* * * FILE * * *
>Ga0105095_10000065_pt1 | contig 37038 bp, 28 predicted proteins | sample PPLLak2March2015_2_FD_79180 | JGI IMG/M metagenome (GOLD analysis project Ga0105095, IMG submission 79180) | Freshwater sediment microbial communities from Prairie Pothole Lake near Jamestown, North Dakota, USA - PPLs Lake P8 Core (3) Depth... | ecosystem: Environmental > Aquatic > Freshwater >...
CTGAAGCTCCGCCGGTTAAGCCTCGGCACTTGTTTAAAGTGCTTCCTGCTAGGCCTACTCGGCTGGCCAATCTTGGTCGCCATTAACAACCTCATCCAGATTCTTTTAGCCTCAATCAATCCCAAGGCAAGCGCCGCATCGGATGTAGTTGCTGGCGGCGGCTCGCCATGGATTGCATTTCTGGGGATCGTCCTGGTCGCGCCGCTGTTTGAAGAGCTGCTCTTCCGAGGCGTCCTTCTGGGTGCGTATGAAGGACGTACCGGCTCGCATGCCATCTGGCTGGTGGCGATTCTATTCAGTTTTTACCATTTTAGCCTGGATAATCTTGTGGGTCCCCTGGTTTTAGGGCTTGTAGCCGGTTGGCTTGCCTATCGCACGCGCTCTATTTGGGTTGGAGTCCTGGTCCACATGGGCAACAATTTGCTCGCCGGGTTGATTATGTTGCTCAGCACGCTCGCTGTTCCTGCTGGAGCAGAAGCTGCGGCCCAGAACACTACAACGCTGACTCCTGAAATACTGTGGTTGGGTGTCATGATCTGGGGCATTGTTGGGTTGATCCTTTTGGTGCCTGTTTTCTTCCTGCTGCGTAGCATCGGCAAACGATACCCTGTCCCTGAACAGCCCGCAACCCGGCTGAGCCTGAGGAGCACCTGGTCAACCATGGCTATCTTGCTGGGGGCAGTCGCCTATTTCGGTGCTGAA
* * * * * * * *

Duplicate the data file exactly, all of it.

>Ga0105095_10000065_pt1 | contig 37038 bp, 28 predicted proteins | sample PPLLak2March2015_2_FD_79180 | JGI IMG/M metagenome (GOLD analysis project Ga0105095, IMG submission 79180) | Freshwater sediment microbial communities from Prairie Pothole Lake near Jamestown, North Dakota, USA - PPLs Lake P8 Core (3) Depth... | ecosystem: Environmental > Aquatic > Freshwater >...
CTGAAGCTCCGCCGGTTAAGCCTCGGCACTTGTTTAAAGTGCTTCCTGCTAGGCCTACTCGGCTGGCCAATCTTGGTCGCCATTAACAACCTCATCCAGATTCTTTTAGCCTCAATCAATCCCAAGGCAAGCGCCGCATCGGATGTAGTTGCTGGCGGCGGCTCGCCATGGATTGCATTTCTGGGGATCGTCCTGGTCGCGCCGCTGTTTGAAGAGCTGCTCTTCCGAGGCGTCCTTCTGGGTGCGTATGAAGGACGTACCGGCTCGCATGCCATCTGGCTGGTGGCGATTCTATTCAGTTTTTACCATTTTAGCCTGGATAATCTTGTGGGTCCCCTGGTTTTAGGGCTTGTAGCCGGTTGGCTTGCCTATCGCACGCGCTCTATTTGGGTTGGAGTCCTGGTCCACATGGGCAACAATTTGCTCGCCGGGTTGATTATGTTGCTCAGCACGCTCGCTGTTCCTGCTGGAGCAGAAGCTGCGGCCCAGAACACTACAACGCTGACTCCTGAAATACTGTGGTTGGGTGTCATGATCTGGGGCATTGTTGGGTTGATCCTTTTGGTGCCTGTTTTCTTCCTGCTGCGTAGCATCGGCAAACGATACCCTGTCCCTGAACAGCCCGCAACCCGGCTGAGCCTGAGGAGCACCTGGTCAACCATGGCTATCTTGCTGGGGGCAGTCGCCTATTTCGGTGCTGAA